Results

Transcriptomal changes of Rho-transformed cells

To conduct our studies, we generated NIH3T3 cells expressing the constitutively active forms (Q63L mutants) of each Rho subfamily member using focus formation assays (see Supplementary text, Section I and Supplementary Figure S1). When these cell lines and the parental NIH3T3 cells were studied using Affymetrix microarrays, we observed that the stable expression of these GTPases induced changes in approximately 8.5% (1035 genes) of all the genes probed in the arrays (Figure 1; Supplementary Figure S2 Supplementary Table S1). The initial analysis of the microarray data revealed a main group of genes (≈83.6%) commonly regulated by the three GTPases (Figure 1a) and four minority groups containing genes modulated by RhoAQ63L alone or shared by RhoAQ63L and RhoBQ63L, RhoAQ63L and RhoCQ63L, or RhoBQ63L and RhoCQ63L (Figure 1b–e). However, further examination of the microarray data indicated that the segregation of these groups was only owing to the statistical parameters used in the bioinformatic analysis and did not stand a solid scrutiny under more biological criteria (see Supplementary text, Section II for further details). These results indicate that these three Rho GTPases promote highly similar gene expression profiles in transformed fibroblasts. Analysis by quantitative reverse transcriptase–polymerase chain reaction (RT–PCR) and immunoblotting techniques confirmed the microarray data (see Supplementary text, Section III; Supplementary Table S2Supplementary Figures S3 and S4 ).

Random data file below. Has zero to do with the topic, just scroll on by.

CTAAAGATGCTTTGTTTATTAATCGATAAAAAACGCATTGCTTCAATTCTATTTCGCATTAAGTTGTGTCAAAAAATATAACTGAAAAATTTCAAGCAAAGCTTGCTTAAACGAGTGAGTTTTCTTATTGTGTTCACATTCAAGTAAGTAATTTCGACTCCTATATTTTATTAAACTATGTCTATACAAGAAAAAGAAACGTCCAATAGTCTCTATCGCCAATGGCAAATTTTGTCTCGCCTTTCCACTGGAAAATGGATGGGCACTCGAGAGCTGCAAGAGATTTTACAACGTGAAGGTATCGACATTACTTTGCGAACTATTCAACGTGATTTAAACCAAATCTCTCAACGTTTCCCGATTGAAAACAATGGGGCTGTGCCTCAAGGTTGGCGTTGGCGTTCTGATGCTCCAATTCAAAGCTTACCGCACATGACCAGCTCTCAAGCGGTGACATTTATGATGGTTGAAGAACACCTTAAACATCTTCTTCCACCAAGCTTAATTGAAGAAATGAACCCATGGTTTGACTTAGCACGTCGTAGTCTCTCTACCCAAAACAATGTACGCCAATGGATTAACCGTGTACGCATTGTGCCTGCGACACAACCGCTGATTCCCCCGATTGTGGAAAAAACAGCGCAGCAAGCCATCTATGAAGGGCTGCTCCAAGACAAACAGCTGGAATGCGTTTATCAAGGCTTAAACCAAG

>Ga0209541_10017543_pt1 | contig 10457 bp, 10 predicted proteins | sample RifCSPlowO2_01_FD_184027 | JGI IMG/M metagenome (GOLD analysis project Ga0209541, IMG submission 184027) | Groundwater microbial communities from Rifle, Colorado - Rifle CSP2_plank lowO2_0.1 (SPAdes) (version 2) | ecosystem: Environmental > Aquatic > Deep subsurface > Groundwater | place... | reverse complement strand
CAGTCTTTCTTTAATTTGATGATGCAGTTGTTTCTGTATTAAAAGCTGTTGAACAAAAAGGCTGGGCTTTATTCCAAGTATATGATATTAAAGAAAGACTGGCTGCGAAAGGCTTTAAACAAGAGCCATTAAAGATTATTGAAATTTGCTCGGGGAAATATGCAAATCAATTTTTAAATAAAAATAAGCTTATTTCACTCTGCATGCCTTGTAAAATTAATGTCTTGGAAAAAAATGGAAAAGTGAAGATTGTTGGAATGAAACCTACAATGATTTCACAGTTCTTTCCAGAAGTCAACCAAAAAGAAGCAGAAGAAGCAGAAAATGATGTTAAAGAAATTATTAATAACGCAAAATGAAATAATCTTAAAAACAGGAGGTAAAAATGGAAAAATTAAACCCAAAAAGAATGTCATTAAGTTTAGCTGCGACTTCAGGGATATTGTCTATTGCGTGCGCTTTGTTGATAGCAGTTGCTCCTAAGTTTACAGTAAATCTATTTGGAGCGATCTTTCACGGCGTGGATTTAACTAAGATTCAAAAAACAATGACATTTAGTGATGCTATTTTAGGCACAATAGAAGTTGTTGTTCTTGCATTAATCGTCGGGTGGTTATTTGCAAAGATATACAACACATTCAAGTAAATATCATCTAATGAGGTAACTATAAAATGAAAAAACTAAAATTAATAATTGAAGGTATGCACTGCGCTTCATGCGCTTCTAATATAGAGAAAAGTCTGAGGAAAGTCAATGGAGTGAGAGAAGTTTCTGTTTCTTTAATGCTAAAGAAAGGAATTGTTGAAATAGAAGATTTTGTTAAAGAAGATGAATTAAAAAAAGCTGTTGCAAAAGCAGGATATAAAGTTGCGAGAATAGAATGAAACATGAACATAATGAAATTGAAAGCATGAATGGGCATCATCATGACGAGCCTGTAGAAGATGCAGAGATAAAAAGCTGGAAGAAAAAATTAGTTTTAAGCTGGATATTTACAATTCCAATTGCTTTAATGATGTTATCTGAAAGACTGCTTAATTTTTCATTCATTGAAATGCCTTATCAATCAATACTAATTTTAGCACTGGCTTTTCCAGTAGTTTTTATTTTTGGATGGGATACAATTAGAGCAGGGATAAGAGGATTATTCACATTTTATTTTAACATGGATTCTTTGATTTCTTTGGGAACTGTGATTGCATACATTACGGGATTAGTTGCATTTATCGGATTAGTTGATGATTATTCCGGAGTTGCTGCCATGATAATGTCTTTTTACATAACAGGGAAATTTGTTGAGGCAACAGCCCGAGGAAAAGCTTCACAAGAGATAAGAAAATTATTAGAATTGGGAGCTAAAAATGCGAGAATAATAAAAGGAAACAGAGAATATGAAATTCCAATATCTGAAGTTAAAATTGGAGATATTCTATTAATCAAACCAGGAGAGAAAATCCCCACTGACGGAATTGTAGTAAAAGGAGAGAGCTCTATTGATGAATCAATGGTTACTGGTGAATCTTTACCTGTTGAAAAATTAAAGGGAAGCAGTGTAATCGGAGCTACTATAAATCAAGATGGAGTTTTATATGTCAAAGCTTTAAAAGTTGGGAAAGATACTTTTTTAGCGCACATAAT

Figure 1
Transcriptomal changes in Rho-transformed cells. (ae) Induced (red) and repressed (blue) genes that are regulated by the three GTPases (a), by RhoAQ63L alone (b), by RhoAQ63L and RhoBQ63L (c), by RhoAQ63L and RhoCQ63L (d) or by RhoBQ63L and RhoC ...

To establish an overview of the transcriptional changes induced by the transformation of Rho subfamily GTPases, we assigned the 1008 identified genes regulated by RhoAQ63L to 19 different functional groups using manual annotation procedures (Figure 2a and Supplementary Table S1). A comprehensive discussion of the genes and pathways modulated by Rho proteins can be found in the Supplementary Text(Section IV).

Figure 2